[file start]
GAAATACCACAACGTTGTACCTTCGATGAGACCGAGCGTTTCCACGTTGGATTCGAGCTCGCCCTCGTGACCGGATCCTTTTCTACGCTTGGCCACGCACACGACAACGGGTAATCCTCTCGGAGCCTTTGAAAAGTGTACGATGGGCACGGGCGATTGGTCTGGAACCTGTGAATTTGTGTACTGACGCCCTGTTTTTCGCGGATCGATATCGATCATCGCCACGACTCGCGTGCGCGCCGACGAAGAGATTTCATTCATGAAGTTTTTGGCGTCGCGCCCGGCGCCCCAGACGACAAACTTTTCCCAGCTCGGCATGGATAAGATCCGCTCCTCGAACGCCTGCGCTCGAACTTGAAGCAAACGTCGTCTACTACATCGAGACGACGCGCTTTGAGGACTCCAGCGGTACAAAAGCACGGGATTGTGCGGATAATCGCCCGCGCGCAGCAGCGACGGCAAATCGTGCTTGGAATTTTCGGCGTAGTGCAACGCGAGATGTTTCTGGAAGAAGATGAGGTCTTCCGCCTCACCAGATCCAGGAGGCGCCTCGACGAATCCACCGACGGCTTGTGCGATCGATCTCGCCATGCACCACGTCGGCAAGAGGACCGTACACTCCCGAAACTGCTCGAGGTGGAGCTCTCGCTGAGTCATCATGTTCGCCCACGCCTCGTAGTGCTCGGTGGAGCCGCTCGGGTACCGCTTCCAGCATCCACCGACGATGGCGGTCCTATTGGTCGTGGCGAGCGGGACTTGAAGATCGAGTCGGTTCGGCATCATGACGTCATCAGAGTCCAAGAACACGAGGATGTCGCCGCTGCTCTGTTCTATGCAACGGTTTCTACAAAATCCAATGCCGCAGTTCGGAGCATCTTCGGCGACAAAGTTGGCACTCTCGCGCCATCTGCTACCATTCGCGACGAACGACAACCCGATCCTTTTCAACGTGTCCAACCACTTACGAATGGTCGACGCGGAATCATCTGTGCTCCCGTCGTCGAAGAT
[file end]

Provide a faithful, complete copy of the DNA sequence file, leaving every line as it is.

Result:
GAAATACCACAACGTTGTACCTTCGATGAGACCGAGCGTTTCCACGTTGGATTCGAGCTCGCCCTCGTGACCGGATCCTTTTCTACGCTTGGCCACGCACACGACAACGGGTAATCCTCTCGGAGCCTTTGAAAAGTGTACGATGGGCACGGGCGATTGGTCTGGAACCTGTGAATTTGTGTACTGACGCCCTGTTTTTCGCGGATCGATATCGATCATCGCCACGACTCGCGTGCGCGCCGACGAAGAGATTTCATTCATGAAGTTTTTGGCGTCGCGCCCGGCGCCCCAGACGACAAACTTTTCCCAGCTCGGCATGGATAAGATCCGCTCCTCGAACGCCTGCGCTCGAACTTGAAGCAAACGTCGTCTACTACATCGAGACGACGCGCTTTGAGGACTCCAGCGGTACAAAAGCACGGGATTGTGCGGATAATCGCCCGCGCGCAGCAGCGACGGCAAATCGTGCTTGGAATTTTCGGCGTAGTGCAACGCGAGATGTTTCTGGAAGAAGATGAGGTCTTCCGCCTCACCAGATCCAGGAGGCGCCTCGACGAATCCACCGACGGCTTGTGCGATCGATCTCGCCATGCACCACGTCGGCAAGAGGACCGTACACTCCCGAAACTGCTCGAGGTGGAGCTCTCGCTGAGTCATCATGTTCGCCCACGCCTCGTAGTGCTCGGTGGAGCCGCTCGGGTACCGCTTCCAGCATCCACCGACGATGGCGGTCCTATTGGTCGTGGCGAGCGGGACTTGAAGATCGAGTCGGTTCGGCATCATGACGTCATCAGAGTCCAAGAACACGAGGATGTCGCCGCTGCTCTGTTCTATGCAACGGTTTCTACAAAATCCAATGCCGCAGTTCGGAGCATCTTCGGCGACAAAGTTGGCACTCTCGCGCCATCTGCTACCATTCGCGACGAACGACAACCCGATCCTTTTCAACGTGTCCAACCACTTACGAATGGTCGACGCGGAATCATCTGTGCTCCCGTCGTCGAAGAT